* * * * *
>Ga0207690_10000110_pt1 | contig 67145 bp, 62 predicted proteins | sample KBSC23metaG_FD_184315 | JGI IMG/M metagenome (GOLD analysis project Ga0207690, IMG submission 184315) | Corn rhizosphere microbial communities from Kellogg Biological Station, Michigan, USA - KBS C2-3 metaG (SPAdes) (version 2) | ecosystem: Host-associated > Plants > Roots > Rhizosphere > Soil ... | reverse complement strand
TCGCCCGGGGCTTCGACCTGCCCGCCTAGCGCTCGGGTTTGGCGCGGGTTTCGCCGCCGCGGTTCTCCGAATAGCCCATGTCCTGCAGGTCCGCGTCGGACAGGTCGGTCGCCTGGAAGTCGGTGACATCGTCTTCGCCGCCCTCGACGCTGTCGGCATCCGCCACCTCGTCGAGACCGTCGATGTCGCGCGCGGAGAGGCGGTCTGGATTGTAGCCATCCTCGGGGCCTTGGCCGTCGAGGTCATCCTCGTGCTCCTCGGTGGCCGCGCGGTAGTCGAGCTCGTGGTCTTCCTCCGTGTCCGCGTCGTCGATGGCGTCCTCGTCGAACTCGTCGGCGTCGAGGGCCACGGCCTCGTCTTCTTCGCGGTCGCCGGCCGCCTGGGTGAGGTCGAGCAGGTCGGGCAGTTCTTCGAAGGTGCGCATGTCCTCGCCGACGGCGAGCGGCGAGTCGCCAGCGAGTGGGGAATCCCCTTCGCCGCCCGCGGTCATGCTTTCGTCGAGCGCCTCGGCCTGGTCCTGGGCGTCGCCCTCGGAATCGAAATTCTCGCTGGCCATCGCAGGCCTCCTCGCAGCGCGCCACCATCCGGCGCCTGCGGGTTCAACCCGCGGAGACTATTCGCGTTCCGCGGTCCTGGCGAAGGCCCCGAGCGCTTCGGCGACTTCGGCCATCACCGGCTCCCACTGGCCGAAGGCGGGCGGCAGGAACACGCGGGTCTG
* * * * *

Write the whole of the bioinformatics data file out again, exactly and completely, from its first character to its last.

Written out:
>Ga0207690_10000110_pt1 | contig 67145 bp, 62 predicted proteins | sample KBSC23metaG_FD_184315 | JGI IMG/M metagenome (GOLD analysis project Ga0207690, IMG submission 184315) | Corn rhizosphere microbial communities from Kellogg Biological Station, Michigan, USA - KBS C2-3 metaG (SPAdes) (version 2) | ecosystem: Host-associated > Plants > Roots > Rhizosphere > Soil ... | reverse complement strand
TCGCCCGGGGCTTCGACCTGCCCGCCTAGCGCTCGGGTTTGGCGCGGGTTTCGCCGCCGCGGTTCTCCGAATAGCCCATGTCCTGCAGGTCCGCGTCGGACAGGTCGGTCGCCTGGAAGTCGGTGACATCGTCTTCGCCGCCCTCGACGCTGTCGGCATCCGCCACCTCGTCGAGACCGTCGATGTCGCGCGCGGAGAGGCGGTCTGGATTGTAGCCATCCTCGGGGCCTTGGCCGTCGAGGTCATCCTCGTGCTCCTCGGTGGCCGCGCGGTAGTCGAGCTCGTGGTCTTCCTCCGTGTCCGCGTCGTCGATGGCGTCCTCGTCGAACTCGTCGGCGTCGAGGGCCACGGCCTCGTCTTCTTCGCGGTCGCCGGCCGCCTGGGTGAGGTCGAGCAGGTCGGGCAGTTCTTCGAAGGTGCGCATGTCCTCGCCGACGGCGAGCGGCGAGTCGCCAGCGAGTGGGGAATCCCCTTCGCCGCCCGCGGTCATGCTTTCGTCGAGCGCCTCGGCCTGGTCCTGGGCGTCGCCCTCGGAATCGAAATTCTCGCTGGCCATCGCAGGCCTCCTCGCAGCGCGCCACCATCCGGCGCCTGCGGGTTCAACCCGCGGAGACTATTCGCGTTCCGCGGTCCTGGCGAAGGCCCCGAGCGCTTCGGCGACTTCGGCCATCACCGGCTCCCACTGGCCGAAGGCGGGCGGCAGGAACACGCGGGTCTG